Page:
07-21-2016, 10:42 AM   #12
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The article seems to be written by an amateur for amateurs. BTW, the Sigma 70mm Macro EX DG f/2.8 is considered by some to be the sharpest lens it ever made (up until this year).
07-21-2016, 10:58 AM - 1 Like   #13
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Damned amateurs,how dare they express an opinion!

For all you, so called, "Pros" the hint was in the title of the magazine the OP's article came from,doh!

Last edited by timb64; 07-21-2016 at 11:40 AM.
07-21-2016, 11:00 AM - 1 Like   #14
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I dunno, I'm shooting my FA100 f2.8 now with a ring flash in the field and stopped down to f16 and a manual pop fill with the flash and it is extraordinary. Keeping the camera at ISO 100 allows so much detail it's crazy in a good way. I don't have the 50mm macro, and don't need it. I'd like a slightly faster flash synch now, though! Work on that, engineers!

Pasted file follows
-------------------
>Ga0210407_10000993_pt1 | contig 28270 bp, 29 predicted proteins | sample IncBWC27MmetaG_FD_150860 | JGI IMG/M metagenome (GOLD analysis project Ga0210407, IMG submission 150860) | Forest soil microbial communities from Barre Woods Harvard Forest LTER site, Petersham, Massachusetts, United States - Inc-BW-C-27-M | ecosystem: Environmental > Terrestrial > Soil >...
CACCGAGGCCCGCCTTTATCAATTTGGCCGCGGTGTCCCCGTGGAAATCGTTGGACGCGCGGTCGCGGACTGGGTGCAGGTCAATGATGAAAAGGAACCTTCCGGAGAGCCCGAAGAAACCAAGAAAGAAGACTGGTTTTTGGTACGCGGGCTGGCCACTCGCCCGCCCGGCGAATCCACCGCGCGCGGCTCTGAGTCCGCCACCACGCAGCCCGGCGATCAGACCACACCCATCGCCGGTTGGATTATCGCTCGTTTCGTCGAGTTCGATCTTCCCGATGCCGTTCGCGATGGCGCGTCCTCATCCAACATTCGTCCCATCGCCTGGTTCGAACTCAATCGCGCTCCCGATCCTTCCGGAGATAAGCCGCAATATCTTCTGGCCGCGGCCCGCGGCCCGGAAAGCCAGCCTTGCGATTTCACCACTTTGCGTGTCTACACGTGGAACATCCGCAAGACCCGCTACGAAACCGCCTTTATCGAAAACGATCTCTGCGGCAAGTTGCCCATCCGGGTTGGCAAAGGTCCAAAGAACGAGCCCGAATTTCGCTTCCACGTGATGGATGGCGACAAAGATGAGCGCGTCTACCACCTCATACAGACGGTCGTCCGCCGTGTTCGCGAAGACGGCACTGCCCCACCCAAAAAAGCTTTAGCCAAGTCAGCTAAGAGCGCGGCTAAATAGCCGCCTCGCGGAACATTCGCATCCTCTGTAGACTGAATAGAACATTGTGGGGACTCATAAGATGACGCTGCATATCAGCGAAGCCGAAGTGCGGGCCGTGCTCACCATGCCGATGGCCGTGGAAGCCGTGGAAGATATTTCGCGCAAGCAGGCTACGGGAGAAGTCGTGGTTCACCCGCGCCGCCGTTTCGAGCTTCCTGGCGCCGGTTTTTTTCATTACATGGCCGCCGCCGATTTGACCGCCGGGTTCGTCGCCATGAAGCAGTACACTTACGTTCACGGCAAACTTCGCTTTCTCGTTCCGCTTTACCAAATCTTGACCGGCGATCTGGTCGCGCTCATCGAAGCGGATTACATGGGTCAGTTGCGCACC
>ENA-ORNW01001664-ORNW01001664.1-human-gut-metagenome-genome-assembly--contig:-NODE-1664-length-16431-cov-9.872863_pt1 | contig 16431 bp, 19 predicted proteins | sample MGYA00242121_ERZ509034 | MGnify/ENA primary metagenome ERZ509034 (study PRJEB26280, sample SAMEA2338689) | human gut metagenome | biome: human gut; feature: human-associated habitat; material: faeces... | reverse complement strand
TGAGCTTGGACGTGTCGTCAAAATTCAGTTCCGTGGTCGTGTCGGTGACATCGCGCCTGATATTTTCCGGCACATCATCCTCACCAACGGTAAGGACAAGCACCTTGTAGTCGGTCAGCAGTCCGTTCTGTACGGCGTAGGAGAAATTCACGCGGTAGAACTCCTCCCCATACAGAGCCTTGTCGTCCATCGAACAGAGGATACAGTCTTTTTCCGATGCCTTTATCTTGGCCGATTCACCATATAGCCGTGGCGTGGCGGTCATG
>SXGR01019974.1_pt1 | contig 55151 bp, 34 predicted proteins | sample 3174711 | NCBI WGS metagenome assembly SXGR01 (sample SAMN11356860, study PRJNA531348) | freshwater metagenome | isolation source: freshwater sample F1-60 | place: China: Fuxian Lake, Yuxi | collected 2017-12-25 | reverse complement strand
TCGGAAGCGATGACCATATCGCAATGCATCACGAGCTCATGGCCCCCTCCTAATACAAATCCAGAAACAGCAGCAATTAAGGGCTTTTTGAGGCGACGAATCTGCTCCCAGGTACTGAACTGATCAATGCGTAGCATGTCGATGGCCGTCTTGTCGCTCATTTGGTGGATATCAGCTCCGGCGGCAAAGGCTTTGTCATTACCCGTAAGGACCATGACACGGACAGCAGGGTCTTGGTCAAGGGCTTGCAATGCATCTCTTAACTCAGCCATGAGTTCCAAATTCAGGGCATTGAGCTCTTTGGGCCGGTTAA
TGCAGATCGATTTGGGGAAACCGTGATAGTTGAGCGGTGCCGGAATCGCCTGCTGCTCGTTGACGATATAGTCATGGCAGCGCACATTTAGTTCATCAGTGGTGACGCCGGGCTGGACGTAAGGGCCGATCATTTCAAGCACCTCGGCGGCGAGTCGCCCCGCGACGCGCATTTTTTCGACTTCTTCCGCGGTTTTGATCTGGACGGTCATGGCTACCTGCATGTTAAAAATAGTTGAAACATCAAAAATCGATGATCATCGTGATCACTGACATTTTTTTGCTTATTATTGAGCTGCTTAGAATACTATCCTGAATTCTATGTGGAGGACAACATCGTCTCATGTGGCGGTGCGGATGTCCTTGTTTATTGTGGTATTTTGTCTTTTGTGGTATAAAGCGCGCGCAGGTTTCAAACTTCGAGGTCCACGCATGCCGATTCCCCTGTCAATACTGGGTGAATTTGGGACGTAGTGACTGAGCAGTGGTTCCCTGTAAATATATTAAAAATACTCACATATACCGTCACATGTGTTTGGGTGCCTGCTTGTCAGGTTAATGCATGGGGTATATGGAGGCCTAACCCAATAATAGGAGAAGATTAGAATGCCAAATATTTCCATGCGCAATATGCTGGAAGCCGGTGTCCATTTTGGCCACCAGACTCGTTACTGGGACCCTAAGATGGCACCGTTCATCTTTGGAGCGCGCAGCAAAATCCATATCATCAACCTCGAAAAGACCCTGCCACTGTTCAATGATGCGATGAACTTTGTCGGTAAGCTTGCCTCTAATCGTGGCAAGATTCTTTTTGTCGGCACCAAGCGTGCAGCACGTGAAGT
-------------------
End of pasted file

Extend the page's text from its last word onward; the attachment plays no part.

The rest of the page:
Extreme sharpness isn't always necessary, particularly if you're not cropping or printing billboards. For macro? Yeah.
07-21-2016, 11:33 AM   #15
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QuoteOriginally posted by cali92rs Quote
I have an idea, let's only start threads on lens and camera features which EVERYONE finds important.
So, since not everyone finds sharpness important, lets not start a thread about sharpness.
Some folks don't shoot in bad weather, so let's no start a thread about weathersealing.
Some folks don't shoot zooms, so let's only start threads about primes.
ETC ETC
I don't think anyone would say that sharpness is unimportant, at least I would hope not. I would just say that most modern lenses are capable of adequate sharpness stopped down a stop. Macro lenses are a little sharper and have less field curvature and so they will be a little sharper, but I can't imagine shooting the world with a macro lens, even if it will come out sharper overall.